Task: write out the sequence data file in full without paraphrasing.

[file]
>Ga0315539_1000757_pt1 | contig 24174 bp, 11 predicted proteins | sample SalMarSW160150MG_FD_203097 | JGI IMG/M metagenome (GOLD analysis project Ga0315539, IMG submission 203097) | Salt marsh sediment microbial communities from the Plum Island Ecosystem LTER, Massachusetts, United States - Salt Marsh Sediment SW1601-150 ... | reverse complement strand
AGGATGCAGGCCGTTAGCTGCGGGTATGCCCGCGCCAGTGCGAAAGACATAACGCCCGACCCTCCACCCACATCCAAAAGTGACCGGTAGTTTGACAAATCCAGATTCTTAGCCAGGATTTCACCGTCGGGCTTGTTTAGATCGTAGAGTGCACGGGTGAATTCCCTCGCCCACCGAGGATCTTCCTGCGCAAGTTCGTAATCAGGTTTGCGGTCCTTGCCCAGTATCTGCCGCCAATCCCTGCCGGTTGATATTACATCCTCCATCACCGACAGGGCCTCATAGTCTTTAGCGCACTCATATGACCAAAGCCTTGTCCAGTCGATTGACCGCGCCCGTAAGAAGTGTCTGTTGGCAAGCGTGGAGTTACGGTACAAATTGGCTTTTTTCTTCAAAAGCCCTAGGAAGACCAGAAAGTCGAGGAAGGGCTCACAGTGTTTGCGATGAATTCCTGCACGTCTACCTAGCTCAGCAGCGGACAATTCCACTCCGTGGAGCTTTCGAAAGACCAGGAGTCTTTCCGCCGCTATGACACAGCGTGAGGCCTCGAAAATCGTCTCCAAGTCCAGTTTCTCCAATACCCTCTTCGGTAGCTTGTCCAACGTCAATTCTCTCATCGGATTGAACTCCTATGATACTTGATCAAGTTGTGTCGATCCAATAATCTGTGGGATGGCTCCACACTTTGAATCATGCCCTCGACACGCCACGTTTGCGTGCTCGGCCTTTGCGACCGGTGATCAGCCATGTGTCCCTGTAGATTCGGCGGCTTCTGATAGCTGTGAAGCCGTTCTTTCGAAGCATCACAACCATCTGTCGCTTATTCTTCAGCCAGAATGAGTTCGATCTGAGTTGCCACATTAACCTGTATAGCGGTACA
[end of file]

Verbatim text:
>Ga0315539_1000757_pt1 | contig 24174 bp, 11 predicted proteins | sample SalMarSW160150MG_FD_203097 | JGI IMG/M metagenome (GOLD analysis project Ga0315539, IMG submission 203097) | Salt marsh sediment microbial communities from the Plum Island Ecosystem LTER, Massachusetts, United States - Salt Marsh Sediment SW1601-150 ... | reverse complement strand
AGGATGCAGGCCGTTAGCTGCGGGTATGCCCGCGCCAGTGCGAAAGACATAACGCCCGACCCTCCACCCACATCCAAAAGTGACCGGTAGTTTGACAAATCCAGATTCTTAGCCAGGATTTCACCGTCGGGCTTGTTTAGATCGTAGAGTGCACGGGTGAATTCCCTCGCCCACCGAGGATCTTCCTGCGCAAGTTCGTAATCAGGTTTGCGGTCCTTGCCCAGTATCTGCCGCCAATCCCTGCCGGTTGATATTACATCCTCCATCACCGACAGGGCCTCATAGTCTTTAGCGCACTCATATGACCAAAGCCTTGTCCAGTCGATTGACCGCGCCCGTAAGAAGTGTCTGTTGGCAAGCGTGGAGTTACGGTACAAATTGGCTTTTTTCTTCAAAAGCCCTAGGAAGACCAGAAAGTCGAGGAAGGGCTCACAGTGTTTGCGATGAATTCCTGCACGTCTACCTAGCTCAGCAGCGGACAATTCCACTCCGTGGAGCTTTCGAAAGACCAGGAGTCTTTCCGCCGCTATGACACAGCGTGAGGCCTCGAAAATCGTCTCCAAGTCCAGTTTCTCCAATACCCTCTTCGGTAGCTTGTCCAACGTCAATTCTCTCATCGGATTGAACTCCTATGATACTTGATCAAGTTGTGTCGATCCAATAATCTGTGGGATGGCTCCACACTTTGAATCATGCCCTCGACACGCCACGTTTGCGTGCTCGGCCTTTGCGACCGGTGATCAGCCATGTGTCCCTGTAGATTCGGCGGCTTCTGATAGCTGTGAAGCCGTTCTTTCGAAGCATCACAACCATCTGTCGCTTATTCTTCAGCCAGAATGAGTTCGATCTGAGTTGCCACATTAACCTGTATAGCGGTACA